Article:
During the past quarter, REITs performed exceptionally well, with emerging markets stocks coming in with respectable returns also. The U.S. and international markets delivered positive returns in all asset classes. The following chart shows the 3-month, 5-year, and 10-year performance of many DFA funds (representing different asset classes) compared to the S&P 500 Index:
Market Returns for the period ending June 30, 2014
|DFA Fund / Index||3 Month Return||5 Year Return*||10 Year Return*|
|S&P 500 Index||5.23||18.83||7.78|
|DFA U.S. Large Value||5.64||22.06||9.03|
|DFA U.S. Small||2.24||22.49||9.73|
|DFA U.S. Small Value||3.27||23.40||9.32|
|DFA Real Estate (REITs)||7.18||23.54||9.42|
|DFA Int’l Large||4.48||11.74||7.10|
|DFA Int’l Large Value||4.03||11.50||7.63|
|DFA International Small||2.56||15.49||9.64|
|DFA Int’l Small Value||1.95||15.78||10.35|
|DFA Emerging Markets||6.84||10.08||12.25|
|DFA 5-Year Global Bonds||1.17||3.75||3.85|
|DFA Inflation Protected Bonds||3.98||5.94||N/A|
*Note: Returns for periods greater than 1 year are annualized. Top 3 returns are in bold.
Once again world stock and bond markets defied expectations and gained ground during the second quarter. We say “once again” because the predictions of imminent declines for both stocks and bonds have been coming fast and furious since the beginning of the year. And yet, during a calendar quarter that historically has been a loser more often than a winner—and even after economic statistics showed the economy moved backwards at the beginning of the year—we are sitting mid-year with respectable gains in most markets.
Given recent history, expectations for declines seemed reasonable. The U.S. stock market (as measured by the Standard & Poor’s 500 Stocks Index) climbed a remarkable 32 percent last year with hardly a pullback. Going into January—which, incidentally, was the only month this year so far to experience a stock market decline—it was reasonable to expect a correction of 10 percent or more. Not a chance: instead, the S&P 500 is up about 6 percent this year. Meanwhile, with record low yields on bonds and the Federal Reserve’s decision to begin pulling back its support of high bond prices, experts were certain bonds would begin losing money. It didn’t happen. Long-term bond yields fell even further and bonds gained ground, with the Barclays Aggregate Bond Market Index—a broad average of the domestic bond market—gaining 3.9 percent through June 30.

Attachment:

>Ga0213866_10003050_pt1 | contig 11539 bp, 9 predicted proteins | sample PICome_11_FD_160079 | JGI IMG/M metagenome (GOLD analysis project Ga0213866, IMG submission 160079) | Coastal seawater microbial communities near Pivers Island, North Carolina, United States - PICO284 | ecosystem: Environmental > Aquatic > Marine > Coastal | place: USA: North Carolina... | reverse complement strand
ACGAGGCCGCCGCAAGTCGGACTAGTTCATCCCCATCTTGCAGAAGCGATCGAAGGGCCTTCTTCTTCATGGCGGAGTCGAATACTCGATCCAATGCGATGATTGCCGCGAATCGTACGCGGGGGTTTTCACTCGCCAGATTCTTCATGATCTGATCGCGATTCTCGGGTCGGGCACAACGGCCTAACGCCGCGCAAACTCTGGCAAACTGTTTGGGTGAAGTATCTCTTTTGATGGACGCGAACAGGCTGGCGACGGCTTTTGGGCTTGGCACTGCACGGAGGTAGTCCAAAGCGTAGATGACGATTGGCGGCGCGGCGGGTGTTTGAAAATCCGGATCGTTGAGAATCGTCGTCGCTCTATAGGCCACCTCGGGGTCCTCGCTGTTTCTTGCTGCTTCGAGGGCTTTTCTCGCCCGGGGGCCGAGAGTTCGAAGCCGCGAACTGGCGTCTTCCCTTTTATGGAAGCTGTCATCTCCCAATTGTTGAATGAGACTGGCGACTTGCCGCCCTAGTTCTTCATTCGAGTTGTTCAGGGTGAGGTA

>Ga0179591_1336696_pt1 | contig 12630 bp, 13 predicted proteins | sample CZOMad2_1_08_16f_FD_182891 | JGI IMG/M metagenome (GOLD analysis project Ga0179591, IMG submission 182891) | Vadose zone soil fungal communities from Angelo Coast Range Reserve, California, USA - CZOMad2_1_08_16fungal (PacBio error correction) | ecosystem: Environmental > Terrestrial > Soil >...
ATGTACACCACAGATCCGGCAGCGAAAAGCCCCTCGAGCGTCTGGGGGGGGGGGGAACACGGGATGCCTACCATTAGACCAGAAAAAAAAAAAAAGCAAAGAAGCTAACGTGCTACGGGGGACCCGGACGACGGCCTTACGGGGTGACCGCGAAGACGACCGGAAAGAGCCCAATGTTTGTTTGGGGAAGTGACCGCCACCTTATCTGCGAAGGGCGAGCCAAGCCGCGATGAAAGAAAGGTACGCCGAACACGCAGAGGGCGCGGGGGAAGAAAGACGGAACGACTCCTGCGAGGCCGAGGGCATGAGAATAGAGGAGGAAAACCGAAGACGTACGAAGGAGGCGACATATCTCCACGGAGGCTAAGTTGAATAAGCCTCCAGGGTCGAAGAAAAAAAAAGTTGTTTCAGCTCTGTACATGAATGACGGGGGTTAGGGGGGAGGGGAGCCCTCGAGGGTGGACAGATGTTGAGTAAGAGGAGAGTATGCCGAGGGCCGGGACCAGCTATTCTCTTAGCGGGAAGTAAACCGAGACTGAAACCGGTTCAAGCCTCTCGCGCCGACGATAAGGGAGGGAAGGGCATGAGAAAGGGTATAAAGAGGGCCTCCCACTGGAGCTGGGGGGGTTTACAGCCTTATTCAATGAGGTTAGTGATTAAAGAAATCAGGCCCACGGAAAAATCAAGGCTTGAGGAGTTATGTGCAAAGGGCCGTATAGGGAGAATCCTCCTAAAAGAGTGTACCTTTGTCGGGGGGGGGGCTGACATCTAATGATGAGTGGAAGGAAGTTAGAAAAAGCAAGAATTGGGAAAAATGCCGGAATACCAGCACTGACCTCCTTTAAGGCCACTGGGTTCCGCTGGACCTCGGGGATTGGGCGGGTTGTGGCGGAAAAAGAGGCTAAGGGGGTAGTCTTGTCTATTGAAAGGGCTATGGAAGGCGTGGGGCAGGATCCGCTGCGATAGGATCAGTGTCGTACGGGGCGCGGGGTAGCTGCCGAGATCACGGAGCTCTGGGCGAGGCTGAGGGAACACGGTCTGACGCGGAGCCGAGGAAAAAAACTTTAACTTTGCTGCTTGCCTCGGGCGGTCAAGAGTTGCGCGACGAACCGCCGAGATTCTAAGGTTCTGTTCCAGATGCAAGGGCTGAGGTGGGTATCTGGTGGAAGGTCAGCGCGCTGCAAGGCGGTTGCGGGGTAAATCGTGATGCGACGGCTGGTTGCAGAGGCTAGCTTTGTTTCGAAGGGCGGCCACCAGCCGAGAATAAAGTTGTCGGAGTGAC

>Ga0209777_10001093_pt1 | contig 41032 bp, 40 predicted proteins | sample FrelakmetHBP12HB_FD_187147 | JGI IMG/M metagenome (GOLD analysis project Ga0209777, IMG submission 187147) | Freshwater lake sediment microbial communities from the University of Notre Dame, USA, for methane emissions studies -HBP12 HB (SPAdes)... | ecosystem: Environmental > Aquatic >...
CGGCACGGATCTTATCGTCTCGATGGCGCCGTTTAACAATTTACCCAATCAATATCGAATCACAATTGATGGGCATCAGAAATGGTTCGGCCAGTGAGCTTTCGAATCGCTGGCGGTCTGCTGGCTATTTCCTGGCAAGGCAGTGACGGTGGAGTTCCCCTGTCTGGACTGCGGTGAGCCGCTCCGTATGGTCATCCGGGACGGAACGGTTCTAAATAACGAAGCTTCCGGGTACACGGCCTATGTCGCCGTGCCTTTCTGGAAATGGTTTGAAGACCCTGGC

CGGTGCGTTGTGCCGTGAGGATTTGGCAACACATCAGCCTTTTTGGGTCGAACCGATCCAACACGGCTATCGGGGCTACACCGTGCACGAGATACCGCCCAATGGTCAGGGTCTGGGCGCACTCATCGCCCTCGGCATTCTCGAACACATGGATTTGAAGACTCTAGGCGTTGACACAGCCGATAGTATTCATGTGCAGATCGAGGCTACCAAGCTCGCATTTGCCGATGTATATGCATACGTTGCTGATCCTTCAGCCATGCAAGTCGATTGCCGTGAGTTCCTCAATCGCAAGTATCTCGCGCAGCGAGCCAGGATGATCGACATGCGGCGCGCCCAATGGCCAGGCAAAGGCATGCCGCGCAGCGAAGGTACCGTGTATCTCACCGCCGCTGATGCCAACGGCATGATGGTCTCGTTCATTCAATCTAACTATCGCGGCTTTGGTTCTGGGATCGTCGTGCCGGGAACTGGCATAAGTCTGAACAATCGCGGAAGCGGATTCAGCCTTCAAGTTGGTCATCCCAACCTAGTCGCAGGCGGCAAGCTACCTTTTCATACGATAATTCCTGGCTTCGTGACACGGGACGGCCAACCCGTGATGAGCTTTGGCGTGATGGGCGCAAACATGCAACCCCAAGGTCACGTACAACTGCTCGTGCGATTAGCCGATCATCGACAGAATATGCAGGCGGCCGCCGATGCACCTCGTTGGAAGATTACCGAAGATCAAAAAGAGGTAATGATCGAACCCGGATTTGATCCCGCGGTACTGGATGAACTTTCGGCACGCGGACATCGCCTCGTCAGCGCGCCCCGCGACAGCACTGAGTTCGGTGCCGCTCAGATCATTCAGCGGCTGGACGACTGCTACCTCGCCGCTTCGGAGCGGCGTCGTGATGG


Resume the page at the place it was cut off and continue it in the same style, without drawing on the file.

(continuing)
Note that we keep our bond maturities shorter than that of the broad bond market because we want bonds to add stability to our portfolios. That means we earn less when the broad bond market is up but lose less when it falls. We would rather take risks in stocks and real estate, and we have been amply rewarded in both areas over the last five years.
We never pretend to know what’s going to happen next, but we wouldn’t be surprised if we had some kind of temporary stock pullback later this year. If so, it is best not to react. Instead, we will continue to regularly rebalance your portfolio when necessary, a practice that should keep your risk level from rising and which forces us to sell some assets when they are high, and to buy others when they are low.
Meanwhile, if you or someone you know is nearing retirement, please don’t make any hasty decisions when claiming Social Security. You and your spouse have numerous options for beginning Social Security anytime between ages 62 and 70. The optimal age to begin taking this important benefit varies widely among individuals and couples. It may even be best to delay your own benefit while claiming part of your spouse’s benefit. There is no easy “one size fits all” answer: Everyone should take a close look at their personal situation before deciding what to do. Social Security’s employees can explain your options, but they aren’t allowed to help you pick the particular strategy that is right for you. Please call us so that we can help you make the best choice, and ask your loved ones and acquaintances to do the same.
Thank you for your continued trust and confidence. As always, please don’t hesitate to call if you need to discuss something or you’re just worried about the markets—that’s what we are here for.
Enjoy the rest of your summer!
About Christopher Jones
Christopher Jones is the Founder and President of Sparrow Wealth Management, a fee-only financial planning and investment management firm. Before entering the investment field, Chris was a management consultant for Deloitte Monitor. He graduated summa cum laude from Brigham Young University with a B.S. in Economics and a minor in Business Management.